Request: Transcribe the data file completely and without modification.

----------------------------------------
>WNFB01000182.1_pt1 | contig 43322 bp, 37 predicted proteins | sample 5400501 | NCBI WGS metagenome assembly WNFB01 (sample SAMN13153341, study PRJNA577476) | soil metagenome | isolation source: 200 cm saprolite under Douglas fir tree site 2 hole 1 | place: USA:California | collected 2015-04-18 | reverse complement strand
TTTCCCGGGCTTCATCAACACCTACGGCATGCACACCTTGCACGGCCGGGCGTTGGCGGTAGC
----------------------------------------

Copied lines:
>WNFB01000182.1_pt1 | contig 43322 bp, 37 predicted proteins | sample 5400501 | NCBI WGS metagenome assembly WNFB01 (sample SAMN13153341, study PRJNA577476) | soil metagenome | isolation source: 200 cm saprolite under Douglas fir tree site 2 hole 1 | place: USA:California | collected 2015-04-18 | reverse complement strand
TTTCCCGGGCTTCATCAACACCTACGGCATGCACACCTTGCACGGCCGGGCGTTGGCGGTAGC